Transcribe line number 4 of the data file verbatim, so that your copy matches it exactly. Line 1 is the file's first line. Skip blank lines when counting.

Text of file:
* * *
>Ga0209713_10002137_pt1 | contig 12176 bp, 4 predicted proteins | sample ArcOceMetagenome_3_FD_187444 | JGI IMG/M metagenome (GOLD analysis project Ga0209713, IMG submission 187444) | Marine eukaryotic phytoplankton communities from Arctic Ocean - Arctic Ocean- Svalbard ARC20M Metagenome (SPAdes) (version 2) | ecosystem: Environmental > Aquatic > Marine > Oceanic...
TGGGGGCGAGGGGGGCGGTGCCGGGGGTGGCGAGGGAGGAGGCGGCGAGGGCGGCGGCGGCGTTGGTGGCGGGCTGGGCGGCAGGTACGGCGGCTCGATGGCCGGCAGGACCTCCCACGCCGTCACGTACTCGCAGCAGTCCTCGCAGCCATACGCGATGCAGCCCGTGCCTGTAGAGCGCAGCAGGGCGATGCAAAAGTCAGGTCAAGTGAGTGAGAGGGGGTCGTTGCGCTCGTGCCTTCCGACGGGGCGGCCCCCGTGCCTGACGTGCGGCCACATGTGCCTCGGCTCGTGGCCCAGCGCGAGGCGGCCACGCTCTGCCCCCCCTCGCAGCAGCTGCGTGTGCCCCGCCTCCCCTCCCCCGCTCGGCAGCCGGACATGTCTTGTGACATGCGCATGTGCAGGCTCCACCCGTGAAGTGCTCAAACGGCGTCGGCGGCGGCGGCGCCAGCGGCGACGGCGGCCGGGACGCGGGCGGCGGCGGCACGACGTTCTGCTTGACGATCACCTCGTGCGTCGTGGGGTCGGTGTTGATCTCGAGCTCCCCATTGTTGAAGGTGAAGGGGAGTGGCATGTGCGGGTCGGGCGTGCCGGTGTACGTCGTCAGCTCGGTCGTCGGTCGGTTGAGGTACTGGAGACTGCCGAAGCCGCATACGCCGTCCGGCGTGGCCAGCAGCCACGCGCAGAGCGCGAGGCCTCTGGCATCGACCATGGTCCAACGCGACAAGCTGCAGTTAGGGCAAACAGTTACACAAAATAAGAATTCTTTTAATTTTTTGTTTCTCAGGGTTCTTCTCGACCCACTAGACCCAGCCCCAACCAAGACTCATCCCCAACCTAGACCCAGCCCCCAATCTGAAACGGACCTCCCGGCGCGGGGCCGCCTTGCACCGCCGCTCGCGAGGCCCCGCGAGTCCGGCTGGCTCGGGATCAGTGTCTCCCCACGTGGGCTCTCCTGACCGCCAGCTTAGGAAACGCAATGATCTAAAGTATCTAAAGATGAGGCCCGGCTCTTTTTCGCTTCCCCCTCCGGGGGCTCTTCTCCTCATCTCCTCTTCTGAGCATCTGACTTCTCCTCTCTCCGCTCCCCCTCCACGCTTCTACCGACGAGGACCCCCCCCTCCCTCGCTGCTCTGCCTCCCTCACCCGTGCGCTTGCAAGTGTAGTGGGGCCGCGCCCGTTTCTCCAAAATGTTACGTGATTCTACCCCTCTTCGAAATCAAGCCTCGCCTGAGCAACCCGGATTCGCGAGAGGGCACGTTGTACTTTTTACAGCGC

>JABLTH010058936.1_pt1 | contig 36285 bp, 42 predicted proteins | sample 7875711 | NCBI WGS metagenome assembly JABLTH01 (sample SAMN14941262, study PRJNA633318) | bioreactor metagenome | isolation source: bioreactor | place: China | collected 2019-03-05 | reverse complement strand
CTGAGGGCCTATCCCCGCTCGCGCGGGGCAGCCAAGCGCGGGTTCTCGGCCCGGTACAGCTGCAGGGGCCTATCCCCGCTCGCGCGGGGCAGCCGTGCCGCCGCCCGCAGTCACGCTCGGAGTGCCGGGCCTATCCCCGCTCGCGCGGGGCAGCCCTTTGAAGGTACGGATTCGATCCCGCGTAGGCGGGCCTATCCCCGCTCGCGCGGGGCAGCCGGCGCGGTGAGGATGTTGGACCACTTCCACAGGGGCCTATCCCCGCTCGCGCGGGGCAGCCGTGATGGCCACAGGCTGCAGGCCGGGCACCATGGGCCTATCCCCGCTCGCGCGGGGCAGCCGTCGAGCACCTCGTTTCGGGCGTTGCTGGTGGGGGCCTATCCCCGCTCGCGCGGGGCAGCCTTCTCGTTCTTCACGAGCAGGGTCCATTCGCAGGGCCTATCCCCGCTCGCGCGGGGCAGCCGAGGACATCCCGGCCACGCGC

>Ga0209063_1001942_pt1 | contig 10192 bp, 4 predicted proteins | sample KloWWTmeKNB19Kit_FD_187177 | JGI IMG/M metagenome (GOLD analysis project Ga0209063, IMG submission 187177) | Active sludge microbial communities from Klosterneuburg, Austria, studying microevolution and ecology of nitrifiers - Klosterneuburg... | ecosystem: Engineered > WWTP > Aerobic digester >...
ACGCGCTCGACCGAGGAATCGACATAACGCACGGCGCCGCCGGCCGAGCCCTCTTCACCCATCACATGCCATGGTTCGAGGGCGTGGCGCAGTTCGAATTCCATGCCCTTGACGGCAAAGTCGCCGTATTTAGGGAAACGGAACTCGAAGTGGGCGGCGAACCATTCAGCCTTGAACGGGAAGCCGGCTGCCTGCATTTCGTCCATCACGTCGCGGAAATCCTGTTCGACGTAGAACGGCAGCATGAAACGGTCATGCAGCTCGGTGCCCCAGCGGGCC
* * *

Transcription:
CTGAGGGCCTATCCCCGCTCGCGCGGGGCAGCCAAGCGCGGGTTCTCGGCCCGGTACAGCTGCAGGGGCCTATCCCCGCTCGCGCGGGGCAGCCGTGCCGCCGCCCGCAGTCACGCTCGGAGTGCCGGGCCTATCCCCGCTCGCGCGGGGCAGCCCTTTGAAGGTACGGATTCGATCCCGCGTAGGCGGGCCTATCCCCGCTCGCGCGGGGCAGCCGGCGCGGTGAGGATGTTGGACCACTTCCACAGGGGCCTATCCCCGCTCGCGCGGGGCAGCCGTGATGGCCACAGGCTGCAGGCCGGGCACCATGGGCCTATCCCCGCTCGCGCGGGGCAGCCGTCGAGCACCTCGTTTCGGGCGTTGCTGGTGGGGGCCTATCCCCGCTCGCGCGGGGCAGCCTTCTCGTTCTTCACGAGCAGGGTCCATTCGCAGGGCCTATCCCCGCTCGCGCGGGGCAGCCGAGGACATCCCGGCCACGCGC